It was 20 years ago that Barron’s published Amazon.bomb, an article calling into question Amazon’s business model during its infancy. Reading it now seems laughable. For example, take this passage:
Unfortunately for Bezos, Amazon is now entering a stage in which investors will be less willing to rely on his charisma and more demanding of answers to tough questions like, when will this company actually turn a profit? And how will Amazon triumph over a slew of new competitors who have deep pockets and new technologies?
We tried to ask Bezos, but he declined to make himself or any other executives of the company available. He can ignore Barron’s, but he can’t ignore the questions.
The total gains since the Amazon.bomb column are about 4,606%, and an annualized average return of 21.1% – about quadruple what the S&P500 (with dividends) compounded – 202% total or 5.67% annualized – over the same period of time.
It’s easy to see this statistic and make fun of the Amazon.bomb author for getting it so wrong over the long run. But, that’s the simplistic takeaway from the article. That’s first-order thinking.
What you really need to do is look at how Amazon performed immediately following the article’s publication instead of over the next two decades. In this respect, as Barry noted, the article was spot on. In the 28 months following the publication of Amazon.bomb, Amazon’s stock declined by nearly 95%:
Relative to the NASDAQ Composite, which was down 70% over this same time period, Amazon declined an additional 83%. Even if you don’t fully agree with Amazon.bomb, you have to admit that the author’s analysis explains some of the additional 83% decline that Amazon experienced.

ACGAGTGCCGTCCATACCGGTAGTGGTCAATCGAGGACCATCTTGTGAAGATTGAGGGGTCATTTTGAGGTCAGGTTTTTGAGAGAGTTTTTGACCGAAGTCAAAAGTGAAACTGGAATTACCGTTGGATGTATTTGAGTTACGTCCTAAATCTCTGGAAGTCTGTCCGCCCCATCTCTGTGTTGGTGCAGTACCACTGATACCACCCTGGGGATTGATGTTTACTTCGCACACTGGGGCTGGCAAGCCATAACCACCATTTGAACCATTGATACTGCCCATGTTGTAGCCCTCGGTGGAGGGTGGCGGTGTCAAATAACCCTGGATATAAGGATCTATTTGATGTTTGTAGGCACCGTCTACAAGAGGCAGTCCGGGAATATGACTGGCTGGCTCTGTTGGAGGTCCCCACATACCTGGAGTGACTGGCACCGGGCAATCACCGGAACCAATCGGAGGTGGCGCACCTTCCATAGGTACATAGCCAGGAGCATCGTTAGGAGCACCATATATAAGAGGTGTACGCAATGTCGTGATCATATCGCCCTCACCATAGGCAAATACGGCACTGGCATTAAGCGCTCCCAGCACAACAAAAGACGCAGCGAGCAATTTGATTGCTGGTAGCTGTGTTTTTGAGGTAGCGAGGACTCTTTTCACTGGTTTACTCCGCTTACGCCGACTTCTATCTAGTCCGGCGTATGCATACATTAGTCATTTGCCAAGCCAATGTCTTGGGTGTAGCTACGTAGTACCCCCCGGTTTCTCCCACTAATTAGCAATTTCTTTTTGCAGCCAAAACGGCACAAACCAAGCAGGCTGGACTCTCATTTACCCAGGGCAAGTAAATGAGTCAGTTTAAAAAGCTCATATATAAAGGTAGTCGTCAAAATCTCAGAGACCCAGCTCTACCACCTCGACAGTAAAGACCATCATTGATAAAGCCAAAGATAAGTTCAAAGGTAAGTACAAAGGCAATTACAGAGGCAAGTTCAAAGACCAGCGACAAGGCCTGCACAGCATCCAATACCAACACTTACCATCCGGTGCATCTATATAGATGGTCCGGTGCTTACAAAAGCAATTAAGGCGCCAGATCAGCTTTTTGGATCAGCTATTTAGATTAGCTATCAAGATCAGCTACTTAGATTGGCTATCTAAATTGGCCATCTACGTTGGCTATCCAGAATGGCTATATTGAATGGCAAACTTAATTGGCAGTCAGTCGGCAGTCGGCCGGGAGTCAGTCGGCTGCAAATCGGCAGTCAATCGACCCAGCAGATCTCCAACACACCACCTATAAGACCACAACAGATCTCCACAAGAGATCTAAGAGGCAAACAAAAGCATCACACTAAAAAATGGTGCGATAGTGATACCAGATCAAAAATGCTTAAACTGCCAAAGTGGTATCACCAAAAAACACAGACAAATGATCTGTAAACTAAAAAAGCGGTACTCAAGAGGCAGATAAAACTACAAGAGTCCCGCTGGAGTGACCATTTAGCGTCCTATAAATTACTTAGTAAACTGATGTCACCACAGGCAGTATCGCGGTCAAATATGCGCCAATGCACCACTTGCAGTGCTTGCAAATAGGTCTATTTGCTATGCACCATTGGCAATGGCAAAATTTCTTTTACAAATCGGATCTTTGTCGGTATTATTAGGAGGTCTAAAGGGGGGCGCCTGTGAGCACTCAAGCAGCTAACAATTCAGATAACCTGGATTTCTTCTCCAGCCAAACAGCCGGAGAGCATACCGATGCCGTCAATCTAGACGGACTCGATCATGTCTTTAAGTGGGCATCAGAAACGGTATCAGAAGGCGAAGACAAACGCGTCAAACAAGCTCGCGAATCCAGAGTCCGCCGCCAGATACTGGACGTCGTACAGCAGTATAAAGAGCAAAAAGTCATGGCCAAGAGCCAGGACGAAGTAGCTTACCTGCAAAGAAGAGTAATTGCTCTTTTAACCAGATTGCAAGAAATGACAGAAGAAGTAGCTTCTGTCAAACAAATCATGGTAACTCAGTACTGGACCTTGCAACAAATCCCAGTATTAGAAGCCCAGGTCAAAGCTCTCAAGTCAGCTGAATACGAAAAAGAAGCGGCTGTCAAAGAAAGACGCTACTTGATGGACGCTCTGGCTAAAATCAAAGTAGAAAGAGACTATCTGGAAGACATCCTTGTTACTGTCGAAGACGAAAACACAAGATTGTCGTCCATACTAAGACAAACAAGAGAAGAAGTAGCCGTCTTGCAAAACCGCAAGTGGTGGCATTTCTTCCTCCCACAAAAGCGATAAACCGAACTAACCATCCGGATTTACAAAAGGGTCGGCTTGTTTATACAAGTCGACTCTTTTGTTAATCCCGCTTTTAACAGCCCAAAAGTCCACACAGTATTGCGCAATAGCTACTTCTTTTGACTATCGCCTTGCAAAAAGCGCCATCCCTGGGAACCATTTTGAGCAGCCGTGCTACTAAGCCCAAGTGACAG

[Technical note: Amazon’s additional decline below the NASDAQ is not 25% because percentages are not additive. If you are down 70%, you would need to lose an additional 83% of your remaining capital to have a total loss of 95%. Mathematically: (1 – 0.7) * (1 – 0.83) = (1 – 0.95). Thank you for coming to my TED talk.]
But, this is what makes investing so hard. Someone who read Amazon.bomb may have been convinced that the risk of holding Amazon wasn’t worth it. And they would have been vindicated when Amazon hit bottom on September 28, 2001. But, then this happened:
From Amazon’s DotCom bottom, an investment of $1 would have grown to $300 compared to only $5 if it had been invested in the NASDAQ. Of course, no investor could have known this at the time. No one could have foreseen all of the things Amazon would go on to do (i.e. Prime, AWS, etc.) to create that magnificent growth.
This is what makes investing so tough. You can be rewarded in the short run for things that don’t matter in the long run, and you can be punished in the short run for things that do matter in the long run. You can be wrong even when you get it right.